Self-Aware Civic Leader

By Dr. Brandi Blessett, associate professor and Director of the Master of Public Administration program at the University of Cincinnati

Current events often highlight discrimination and injustice for people who are Black or Latino, persons that are differently abled, identify as LGBTQ, or are poor, etc. There are contentious conversations related to the deservingness to access to clean water in Flint, Michigan and Sioux Falls, Nevada; the humanity of immigrants who are seeking refuge in the United States; or the desire to close the gender-pay gap. To say there are oppositional opinions about these topics is an understatement. However, these are real problems that affect all people and communities in the United States and an unwillingness to talk through and debate about these issues does not move society in a direction to deal with any of these respective matters in a way to bring about solutions. The topics mentioned above are complex and multifaceted. In other words, solutions require understanding issues from different perspectives and engaging with diverse stakeholders. While having difficult dialogues is not easy to maneuver in any environment, an unwillingness to converse results in the reproduction of disparities for people and communities at the margins.

The current political environment has resulted in people talking past each other, where the focus of communication is to respond rather than to listen and understand. In many ways this lack of humility has not only deepened the gulf between people and communities, it also contributed to vast polarization and blatant hostility for people across race, gender, class, and political lines. Under these conditions, U.S. society is quickly moving away from the ideals of fairness, justice, and democracy. These challenges do not just affect interpersonal communication and relationships, but are filtered through institutions (policies and decision-making) and reinforced culturally (media and public opinion).

In order to move forward, there must be a conscious willingness to interrogate the ways in which we are socialized to create and justify worth and deservingness based on dominant ideologies and preferences. A first step toward unpacking the taken for granted assumptions about people and place require a level of self-awareness about:

  • who we (as individuals) are?
  • what have we learned from family, friends, schools, religion about people and communities?
  • what is my lived experience?
  • how does my lived experience shape the way I see the world?

The ability an answer these questions will begin the process of engaging in a level of self-reflection and awareness that can facilitate a better understanding about the ways in which socialization affects interpersonal relationships and professional priorities. Our understanding of the world is shaped by the dimensions of identity both primary (race, sex, ethnicity, age) and secondary (work background, marital and parental status, geographic location). Primary cannot be changed, while secondary dimensions are malleable characteristics that are fluid based on the collective experiences that span your life. Being aware of identity, positions people to better understand the ways in which privilege and disadvantage can easily flow based on context and circumstances. Being mindful about identity can help people contextualize highly contentious issues that are contrary to one’s lived experience.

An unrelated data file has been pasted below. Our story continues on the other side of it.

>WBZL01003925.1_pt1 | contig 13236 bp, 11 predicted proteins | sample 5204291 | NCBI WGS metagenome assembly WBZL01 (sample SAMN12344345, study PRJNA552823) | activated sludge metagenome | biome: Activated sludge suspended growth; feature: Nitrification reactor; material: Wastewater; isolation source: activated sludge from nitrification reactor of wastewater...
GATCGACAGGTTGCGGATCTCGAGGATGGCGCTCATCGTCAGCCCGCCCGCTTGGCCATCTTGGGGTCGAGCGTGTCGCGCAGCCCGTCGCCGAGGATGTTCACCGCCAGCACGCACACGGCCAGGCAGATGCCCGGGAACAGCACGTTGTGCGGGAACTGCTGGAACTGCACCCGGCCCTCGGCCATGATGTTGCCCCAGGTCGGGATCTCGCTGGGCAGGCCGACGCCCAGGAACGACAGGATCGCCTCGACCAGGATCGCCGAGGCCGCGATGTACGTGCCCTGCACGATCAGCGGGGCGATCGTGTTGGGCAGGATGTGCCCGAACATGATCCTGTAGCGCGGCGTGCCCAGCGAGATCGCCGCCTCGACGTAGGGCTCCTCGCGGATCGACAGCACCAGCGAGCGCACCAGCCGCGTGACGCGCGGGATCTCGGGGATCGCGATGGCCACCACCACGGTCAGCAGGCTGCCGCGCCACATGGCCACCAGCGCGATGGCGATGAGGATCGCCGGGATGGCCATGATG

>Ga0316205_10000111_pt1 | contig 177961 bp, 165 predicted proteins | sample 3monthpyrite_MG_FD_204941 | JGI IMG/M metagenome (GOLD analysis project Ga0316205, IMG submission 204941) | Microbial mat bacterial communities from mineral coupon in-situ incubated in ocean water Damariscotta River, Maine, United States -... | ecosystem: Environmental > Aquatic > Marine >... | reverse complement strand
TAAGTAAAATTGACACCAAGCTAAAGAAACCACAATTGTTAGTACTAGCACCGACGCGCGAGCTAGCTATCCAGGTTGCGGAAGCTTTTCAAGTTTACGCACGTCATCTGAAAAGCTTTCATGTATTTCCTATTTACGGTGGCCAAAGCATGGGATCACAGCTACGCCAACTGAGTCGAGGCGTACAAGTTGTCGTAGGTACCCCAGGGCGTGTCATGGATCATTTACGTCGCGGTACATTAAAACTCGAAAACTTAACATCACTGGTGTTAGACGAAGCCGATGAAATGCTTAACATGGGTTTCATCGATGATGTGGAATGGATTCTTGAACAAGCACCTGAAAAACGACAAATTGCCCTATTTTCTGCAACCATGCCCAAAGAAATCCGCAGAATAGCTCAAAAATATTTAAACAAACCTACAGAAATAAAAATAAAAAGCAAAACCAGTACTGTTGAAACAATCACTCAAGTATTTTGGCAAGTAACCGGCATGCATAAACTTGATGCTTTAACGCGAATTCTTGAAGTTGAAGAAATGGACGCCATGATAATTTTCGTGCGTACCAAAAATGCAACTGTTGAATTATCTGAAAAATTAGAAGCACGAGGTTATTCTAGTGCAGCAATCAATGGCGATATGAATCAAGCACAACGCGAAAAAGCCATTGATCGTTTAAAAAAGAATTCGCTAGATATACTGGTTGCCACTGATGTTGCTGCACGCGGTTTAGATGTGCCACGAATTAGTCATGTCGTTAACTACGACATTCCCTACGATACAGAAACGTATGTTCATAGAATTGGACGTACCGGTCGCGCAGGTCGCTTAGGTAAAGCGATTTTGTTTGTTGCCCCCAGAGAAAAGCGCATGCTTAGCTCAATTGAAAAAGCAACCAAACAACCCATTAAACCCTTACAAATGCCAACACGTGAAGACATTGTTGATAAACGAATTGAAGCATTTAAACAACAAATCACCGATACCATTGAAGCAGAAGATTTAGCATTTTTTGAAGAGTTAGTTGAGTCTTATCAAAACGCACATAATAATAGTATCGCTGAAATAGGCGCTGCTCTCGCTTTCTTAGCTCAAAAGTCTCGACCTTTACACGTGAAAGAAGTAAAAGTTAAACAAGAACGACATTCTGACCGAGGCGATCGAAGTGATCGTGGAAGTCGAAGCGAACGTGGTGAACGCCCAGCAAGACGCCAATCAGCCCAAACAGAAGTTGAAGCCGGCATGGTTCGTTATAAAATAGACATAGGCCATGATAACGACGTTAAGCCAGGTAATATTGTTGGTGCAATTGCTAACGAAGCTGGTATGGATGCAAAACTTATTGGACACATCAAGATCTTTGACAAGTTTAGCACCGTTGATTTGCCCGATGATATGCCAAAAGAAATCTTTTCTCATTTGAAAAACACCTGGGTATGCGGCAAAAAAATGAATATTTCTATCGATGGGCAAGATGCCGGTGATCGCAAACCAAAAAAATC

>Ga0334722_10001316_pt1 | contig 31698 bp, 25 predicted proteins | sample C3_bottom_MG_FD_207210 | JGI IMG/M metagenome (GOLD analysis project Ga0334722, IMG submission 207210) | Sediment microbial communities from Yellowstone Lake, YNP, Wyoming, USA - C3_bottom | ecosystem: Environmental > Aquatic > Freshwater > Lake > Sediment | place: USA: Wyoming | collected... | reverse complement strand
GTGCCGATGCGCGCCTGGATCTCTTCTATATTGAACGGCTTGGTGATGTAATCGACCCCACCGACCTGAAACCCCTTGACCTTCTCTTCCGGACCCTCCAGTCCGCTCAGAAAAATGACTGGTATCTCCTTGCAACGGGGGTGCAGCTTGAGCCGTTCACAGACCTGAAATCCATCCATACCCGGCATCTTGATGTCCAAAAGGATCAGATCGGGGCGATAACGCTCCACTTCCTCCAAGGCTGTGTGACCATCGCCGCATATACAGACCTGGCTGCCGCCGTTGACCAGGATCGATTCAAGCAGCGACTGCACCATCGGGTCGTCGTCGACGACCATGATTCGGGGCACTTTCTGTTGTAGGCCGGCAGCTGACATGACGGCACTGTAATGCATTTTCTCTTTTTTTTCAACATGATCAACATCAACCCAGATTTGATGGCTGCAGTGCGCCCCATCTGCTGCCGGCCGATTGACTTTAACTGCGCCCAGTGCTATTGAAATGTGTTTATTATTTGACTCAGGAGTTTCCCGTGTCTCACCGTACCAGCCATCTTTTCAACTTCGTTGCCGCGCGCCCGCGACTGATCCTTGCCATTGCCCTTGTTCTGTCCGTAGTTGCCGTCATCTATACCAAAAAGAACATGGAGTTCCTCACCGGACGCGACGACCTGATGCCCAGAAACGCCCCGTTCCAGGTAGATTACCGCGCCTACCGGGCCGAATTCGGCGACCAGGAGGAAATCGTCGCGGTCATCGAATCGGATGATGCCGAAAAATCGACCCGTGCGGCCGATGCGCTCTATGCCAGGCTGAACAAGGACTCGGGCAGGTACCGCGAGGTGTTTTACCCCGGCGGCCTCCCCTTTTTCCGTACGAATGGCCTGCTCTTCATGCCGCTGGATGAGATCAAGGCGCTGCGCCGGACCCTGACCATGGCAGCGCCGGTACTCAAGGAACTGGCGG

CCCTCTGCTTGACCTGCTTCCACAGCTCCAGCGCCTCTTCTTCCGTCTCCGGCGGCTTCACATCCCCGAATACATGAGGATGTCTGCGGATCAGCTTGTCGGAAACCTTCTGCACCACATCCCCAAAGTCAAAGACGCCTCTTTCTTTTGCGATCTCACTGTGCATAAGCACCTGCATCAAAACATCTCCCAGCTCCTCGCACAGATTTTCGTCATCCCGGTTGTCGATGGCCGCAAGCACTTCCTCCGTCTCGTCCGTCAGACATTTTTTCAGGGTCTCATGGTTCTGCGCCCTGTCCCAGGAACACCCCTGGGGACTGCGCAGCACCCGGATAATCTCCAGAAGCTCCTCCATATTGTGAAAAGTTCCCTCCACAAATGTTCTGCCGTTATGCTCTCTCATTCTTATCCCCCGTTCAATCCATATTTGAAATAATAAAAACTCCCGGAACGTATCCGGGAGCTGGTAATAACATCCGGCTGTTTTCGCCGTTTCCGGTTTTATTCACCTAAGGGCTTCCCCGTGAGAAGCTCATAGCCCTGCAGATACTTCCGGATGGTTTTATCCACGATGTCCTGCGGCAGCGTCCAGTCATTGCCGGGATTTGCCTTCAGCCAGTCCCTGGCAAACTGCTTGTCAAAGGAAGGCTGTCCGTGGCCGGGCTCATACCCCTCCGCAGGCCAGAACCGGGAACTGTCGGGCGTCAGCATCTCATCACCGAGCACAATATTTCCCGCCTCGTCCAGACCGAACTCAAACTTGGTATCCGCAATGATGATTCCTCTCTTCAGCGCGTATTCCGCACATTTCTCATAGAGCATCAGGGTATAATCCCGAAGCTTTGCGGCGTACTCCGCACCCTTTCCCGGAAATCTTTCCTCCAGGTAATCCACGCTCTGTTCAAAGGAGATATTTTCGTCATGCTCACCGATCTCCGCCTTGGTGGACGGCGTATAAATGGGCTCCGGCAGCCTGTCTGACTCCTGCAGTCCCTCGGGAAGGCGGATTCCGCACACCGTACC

It is difficult to look in the mirror and take accountability for the words we speak or the actions we take. However, there needs to be more ownership of individual roles and responsibility with respect to the change needed to facilitate better engagement with people and communities different than us. Conceptually, democracy is strongest when varying factions are able to connect on common ground issues that provide an avenue for change. Representative democracy means all interests are considered in the governing of society. While the United States has never lived up to its ideals, the ability to change the tide is needed and the time is right now.

The ability to grow and strengthen democracy is the ability to confront issues of difference in U.S. society – race, gender, class, sexual identity, ability, among so many other things. As citizens, we must develop the competence to learn, develop new skills, increase our awareness, and raise our aptitude for an appreciation of the nuance and diversity that exists in a culturally rich society. The polarization that currently exists is the result of being resistant to change and until citizens realize that not only is change necessary it is also inevitable. Embrace the evolution that needs to occur individually, as well as in society. This can lead to a world that co-produces a new reality, one that is equitable and inclusive for everyone.


Want to learn more from Dr. Blessett? Check out our YouTube channel to hear Dr. Blessett, along with Prof. Jacqueline Bleak) discussing difficult dialogues (from our March, 2019 panel discussion). Or, listen to her, along with Dr. Sean McCandless, on the Growing Democracy Podcast (Series 2, Episode 7)